Alexis Tsipras clashed once again with his party today over a vote on economic reforms. The terms had previously been set out by creditors to streamline the country in exchange for an €86 billion bailout.
32 of Syriza’s MPs openly rebelled against the terms, giving him just 123 MPs in support – slightly over the 120 majority to maintain the minority government.
This will mean Tsipras would almost certainly need opposition votes in order to pass the reform package, the latest in series of moves that has seen the Greek Prime Minister abandoning his radical left views in favour of cooperation.
After tense and lengthy negotiations, Tsipras conceded to European creditors, promising to implement sweeping reductions to pensions, increasing value-added tax (VAT), and privatisation schemes across the country. The increased VAT has faced opposition from the Greek islands, who have enjoyed historically lower rates in order to promote economic development there.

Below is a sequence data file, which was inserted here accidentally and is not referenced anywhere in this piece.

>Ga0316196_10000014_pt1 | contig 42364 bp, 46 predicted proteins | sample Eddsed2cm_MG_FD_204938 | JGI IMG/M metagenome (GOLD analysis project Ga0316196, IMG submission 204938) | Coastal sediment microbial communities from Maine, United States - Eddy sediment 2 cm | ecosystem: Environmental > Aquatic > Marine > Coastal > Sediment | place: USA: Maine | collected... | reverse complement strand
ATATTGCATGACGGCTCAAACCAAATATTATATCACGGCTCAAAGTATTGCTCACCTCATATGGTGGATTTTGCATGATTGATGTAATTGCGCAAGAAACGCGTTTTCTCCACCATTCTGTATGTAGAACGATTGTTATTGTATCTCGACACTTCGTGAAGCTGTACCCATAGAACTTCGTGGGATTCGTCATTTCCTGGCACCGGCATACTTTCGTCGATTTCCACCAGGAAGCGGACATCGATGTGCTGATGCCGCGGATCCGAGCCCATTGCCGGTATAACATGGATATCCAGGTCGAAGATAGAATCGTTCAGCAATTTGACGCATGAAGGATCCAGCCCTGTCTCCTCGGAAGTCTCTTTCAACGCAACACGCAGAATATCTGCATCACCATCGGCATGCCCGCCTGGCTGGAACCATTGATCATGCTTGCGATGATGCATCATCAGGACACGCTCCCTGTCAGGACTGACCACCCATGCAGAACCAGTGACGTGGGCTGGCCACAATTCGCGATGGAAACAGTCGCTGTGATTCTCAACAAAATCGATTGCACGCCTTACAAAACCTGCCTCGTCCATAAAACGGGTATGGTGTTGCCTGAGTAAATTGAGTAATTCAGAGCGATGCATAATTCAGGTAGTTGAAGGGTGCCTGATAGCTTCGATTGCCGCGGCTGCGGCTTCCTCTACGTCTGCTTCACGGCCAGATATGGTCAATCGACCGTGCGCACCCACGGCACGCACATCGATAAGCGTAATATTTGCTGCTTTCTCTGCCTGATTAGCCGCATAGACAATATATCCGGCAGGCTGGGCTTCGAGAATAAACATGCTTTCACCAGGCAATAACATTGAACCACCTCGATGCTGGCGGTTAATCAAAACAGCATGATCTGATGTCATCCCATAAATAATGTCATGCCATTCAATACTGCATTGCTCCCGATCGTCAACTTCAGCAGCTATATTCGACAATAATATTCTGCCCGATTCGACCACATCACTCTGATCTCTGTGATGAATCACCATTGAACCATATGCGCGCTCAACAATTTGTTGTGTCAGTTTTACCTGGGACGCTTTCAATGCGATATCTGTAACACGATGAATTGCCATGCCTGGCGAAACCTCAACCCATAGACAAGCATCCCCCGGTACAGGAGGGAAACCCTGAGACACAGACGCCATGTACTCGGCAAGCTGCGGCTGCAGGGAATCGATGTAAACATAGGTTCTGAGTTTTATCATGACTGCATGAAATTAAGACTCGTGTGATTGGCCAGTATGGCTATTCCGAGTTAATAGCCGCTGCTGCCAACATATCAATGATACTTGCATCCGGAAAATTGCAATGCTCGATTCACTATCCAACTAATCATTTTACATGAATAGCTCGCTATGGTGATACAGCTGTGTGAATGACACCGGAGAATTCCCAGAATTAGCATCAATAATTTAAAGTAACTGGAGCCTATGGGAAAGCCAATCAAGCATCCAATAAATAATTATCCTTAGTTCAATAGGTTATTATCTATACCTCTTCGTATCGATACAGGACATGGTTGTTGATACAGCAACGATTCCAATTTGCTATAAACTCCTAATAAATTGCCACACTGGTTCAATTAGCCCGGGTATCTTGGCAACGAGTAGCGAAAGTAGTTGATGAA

These demands were led by Germany, the largest creditor, and have been seen by many in Greece as the European creditors as forcing more austerity upon a debt-riddled Greece.
But acceptance of the first round of demands by the Greek parliament meant that Greece was able to secure more funds and reopen its banks, which had previously been limiting customers to a €60 a day withdrawal limit. It also allowed the Greek government to pay part of an IMF debt so that the country is no longer in arrears.
In conceding to the creditors demands, Alexis Tsipras has abandoned his staunch (yet popular) defiance of Europe, as well as the anti-austerity platform his party was elected on. This could signal a shift in the perception of the Syriza Party as it approaches the pro-Europe opposition for votes, both for this bailout package and any future dealings with European creditors.